Initial Data from First U.S. Autism Registry Reveals Important Insights for Research Community

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May 15, 2008

(Baltimore, MD) Initial data from the Kennedy Krieger Institute's Interactive Autism Network (IAN), the first U.S. autism registry, will be presented at the 7th Annual International Meeting for Autism Research 2008 (IMFAR) in London, UK on May 15-17.

As the only scientific meeting solely dedicated to autism spectrum disorders (ASD), IMFAR, says Dr. Paul Law, Director of the IAN Project at Kennedy Krieger Institute, is a natural forum to share some of the most pertinent ASD findings and trends reflected in IAN data. Having registered nearly 24,000 individuals in its inaugural year, the IAN Project is now recognized as the largest collection of autism data in the world. To date, the registry is helping to facilitate approximately 75 research projects across the United States.

"The IAN Project is not only able to provide researchers with a robust collection of data on children with ASD, but also facilitates opportunities for parents of children with ASD and researchers to connect," said Dr. Law. "It has ultimately created an invaluable opportunity to change the face of autism research as we know it."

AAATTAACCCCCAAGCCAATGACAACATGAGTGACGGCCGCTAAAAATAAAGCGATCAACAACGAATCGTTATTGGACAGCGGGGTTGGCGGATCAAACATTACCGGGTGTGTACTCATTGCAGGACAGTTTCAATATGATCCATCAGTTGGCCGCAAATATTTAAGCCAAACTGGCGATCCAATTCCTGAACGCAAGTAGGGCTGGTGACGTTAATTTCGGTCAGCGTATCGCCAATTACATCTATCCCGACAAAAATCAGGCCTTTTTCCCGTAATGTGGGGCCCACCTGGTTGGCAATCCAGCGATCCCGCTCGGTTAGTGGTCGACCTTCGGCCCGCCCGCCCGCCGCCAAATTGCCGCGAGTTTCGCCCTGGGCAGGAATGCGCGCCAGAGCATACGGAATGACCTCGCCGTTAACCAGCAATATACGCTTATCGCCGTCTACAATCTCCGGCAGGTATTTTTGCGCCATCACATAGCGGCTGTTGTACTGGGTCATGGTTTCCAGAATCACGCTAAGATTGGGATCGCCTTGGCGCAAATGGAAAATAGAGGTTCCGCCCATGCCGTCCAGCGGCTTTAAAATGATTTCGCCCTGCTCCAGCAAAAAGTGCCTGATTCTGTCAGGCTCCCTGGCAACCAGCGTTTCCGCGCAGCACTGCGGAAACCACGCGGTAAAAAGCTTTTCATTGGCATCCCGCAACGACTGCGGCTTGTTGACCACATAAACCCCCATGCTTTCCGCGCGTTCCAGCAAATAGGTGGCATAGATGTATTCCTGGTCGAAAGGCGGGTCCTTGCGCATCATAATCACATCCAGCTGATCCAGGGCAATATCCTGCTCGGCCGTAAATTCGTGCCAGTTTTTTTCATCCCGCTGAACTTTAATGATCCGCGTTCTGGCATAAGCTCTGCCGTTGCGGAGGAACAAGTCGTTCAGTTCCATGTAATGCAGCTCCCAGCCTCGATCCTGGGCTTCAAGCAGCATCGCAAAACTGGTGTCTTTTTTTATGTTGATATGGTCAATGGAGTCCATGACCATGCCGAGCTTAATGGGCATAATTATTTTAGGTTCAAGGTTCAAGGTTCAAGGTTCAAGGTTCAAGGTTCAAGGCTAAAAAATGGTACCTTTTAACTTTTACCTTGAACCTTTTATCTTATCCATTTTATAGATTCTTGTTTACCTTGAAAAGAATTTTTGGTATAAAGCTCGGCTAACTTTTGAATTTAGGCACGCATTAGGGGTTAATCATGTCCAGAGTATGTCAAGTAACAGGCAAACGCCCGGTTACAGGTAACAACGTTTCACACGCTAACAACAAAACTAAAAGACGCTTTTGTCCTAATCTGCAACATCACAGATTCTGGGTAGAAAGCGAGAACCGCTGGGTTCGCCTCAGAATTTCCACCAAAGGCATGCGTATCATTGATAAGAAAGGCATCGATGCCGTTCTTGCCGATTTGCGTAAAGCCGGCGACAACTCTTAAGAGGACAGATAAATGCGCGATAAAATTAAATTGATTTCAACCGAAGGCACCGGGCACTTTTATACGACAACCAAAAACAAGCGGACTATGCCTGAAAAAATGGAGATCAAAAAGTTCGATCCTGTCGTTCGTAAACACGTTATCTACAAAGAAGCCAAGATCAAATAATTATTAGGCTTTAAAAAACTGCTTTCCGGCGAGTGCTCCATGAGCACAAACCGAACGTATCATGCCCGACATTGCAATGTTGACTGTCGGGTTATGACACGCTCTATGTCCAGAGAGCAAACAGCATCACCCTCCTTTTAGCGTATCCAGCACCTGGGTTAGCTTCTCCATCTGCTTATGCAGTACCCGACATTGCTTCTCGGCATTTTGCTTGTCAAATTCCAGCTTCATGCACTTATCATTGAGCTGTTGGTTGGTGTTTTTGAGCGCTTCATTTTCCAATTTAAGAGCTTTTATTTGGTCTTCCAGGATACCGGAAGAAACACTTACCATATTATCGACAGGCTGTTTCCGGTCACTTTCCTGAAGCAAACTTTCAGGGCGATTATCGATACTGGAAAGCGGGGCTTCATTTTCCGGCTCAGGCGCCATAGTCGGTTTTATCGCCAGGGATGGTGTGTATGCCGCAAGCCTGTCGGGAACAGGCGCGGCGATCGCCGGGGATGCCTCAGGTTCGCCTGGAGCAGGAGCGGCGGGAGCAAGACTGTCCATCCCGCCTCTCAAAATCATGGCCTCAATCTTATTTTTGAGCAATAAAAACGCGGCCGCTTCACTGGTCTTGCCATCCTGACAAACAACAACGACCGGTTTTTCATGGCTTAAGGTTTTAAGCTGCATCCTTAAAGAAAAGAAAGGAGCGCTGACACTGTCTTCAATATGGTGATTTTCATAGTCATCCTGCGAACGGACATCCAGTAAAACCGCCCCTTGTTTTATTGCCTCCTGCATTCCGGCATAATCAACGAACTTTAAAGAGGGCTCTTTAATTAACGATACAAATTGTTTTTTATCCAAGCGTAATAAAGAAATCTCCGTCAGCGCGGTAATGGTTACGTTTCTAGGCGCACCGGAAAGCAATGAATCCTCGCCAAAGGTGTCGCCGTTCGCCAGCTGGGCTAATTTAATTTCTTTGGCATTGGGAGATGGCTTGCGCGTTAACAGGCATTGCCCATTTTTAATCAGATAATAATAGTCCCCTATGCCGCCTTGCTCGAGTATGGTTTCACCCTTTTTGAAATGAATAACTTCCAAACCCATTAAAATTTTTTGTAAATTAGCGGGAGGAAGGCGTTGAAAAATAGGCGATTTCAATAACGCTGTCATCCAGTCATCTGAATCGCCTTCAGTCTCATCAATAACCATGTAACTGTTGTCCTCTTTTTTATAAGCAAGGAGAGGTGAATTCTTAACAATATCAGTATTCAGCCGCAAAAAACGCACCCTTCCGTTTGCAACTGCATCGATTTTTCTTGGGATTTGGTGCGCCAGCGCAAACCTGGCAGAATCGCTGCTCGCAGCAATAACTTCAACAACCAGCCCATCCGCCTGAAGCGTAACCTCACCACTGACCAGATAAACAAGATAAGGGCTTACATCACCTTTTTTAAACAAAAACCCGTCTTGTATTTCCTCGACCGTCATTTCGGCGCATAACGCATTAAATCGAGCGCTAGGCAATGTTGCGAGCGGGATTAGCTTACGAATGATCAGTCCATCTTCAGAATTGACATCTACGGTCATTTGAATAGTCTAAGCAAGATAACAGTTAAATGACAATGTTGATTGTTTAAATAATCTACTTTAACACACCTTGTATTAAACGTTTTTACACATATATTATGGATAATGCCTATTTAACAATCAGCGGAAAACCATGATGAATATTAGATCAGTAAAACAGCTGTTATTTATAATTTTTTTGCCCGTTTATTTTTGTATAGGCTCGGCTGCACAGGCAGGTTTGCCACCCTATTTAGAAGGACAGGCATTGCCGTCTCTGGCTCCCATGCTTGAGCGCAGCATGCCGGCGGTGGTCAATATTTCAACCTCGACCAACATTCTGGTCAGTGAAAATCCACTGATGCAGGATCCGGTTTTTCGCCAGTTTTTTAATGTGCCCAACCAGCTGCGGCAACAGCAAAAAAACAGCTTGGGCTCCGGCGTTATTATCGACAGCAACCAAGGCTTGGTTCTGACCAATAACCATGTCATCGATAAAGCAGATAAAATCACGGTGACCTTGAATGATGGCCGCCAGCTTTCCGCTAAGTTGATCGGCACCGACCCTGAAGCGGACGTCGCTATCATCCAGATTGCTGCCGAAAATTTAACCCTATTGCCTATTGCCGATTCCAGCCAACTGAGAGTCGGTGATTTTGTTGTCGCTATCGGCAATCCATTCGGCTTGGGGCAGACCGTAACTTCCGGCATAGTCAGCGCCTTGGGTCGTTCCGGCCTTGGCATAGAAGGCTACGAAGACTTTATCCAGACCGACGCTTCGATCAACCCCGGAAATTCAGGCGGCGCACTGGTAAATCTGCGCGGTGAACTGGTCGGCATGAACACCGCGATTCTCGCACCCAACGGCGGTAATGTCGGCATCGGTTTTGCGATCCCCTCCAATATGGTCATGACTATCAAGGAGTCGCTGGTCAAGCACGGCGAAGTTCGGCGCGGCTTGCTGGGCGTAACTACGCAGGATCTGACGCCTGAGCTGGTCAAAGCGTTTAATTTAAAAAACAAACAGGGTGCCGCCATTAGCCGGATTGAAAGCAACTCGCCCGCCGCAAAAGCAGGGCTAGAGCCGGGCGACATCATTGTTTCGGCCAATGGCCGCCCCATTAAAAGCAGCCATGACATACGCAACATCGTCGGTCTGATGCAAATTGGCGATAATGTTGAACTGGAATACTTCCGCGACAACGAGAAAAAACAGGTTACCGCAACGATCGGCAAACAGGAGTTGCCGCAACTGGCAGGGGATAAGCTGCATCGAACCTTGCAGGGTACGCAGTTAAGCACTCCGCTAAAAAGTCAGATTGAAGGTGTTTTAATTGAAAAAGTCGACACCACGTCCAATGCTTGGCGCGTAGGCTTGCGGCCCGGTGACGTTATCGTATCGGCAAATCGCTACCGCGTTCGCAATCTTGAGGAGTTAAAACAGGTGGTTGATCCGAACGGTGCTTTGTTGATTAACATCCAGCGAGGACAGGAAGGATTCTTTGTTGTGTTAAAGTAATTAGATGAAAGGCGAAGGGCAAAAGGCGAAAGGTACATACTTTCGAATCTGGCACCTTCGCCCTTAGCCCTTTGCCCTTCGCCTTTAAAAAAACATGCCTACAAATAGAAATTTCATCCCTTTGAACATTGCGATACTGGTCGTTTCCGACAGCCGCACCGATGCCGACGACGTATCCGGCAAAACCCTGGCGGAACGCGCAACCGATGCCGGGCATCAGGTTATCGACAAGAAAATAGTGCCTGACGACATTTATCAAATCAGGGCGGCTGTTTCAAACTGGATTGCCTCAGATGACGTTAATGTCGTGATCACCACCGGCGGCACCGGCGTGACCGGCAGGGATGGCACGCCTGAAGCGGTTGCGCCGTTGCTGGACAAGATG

Highlights from five abstracts submitted by Kennedy Krieger researchers include the following:

  • Parental Medical History: Mothers of children with ASD are significantly more likely to report a history of depression (46 percent) and anxiety (26 percent), when compared to fathers (22 percent and 13 percent, respectively). Approximately 25 percent of fathers and 17 percent of mothers reported a history of speech or learning issues. Further research on parents of children with ASD may provide additional insight into biological and sociological factors related to autism.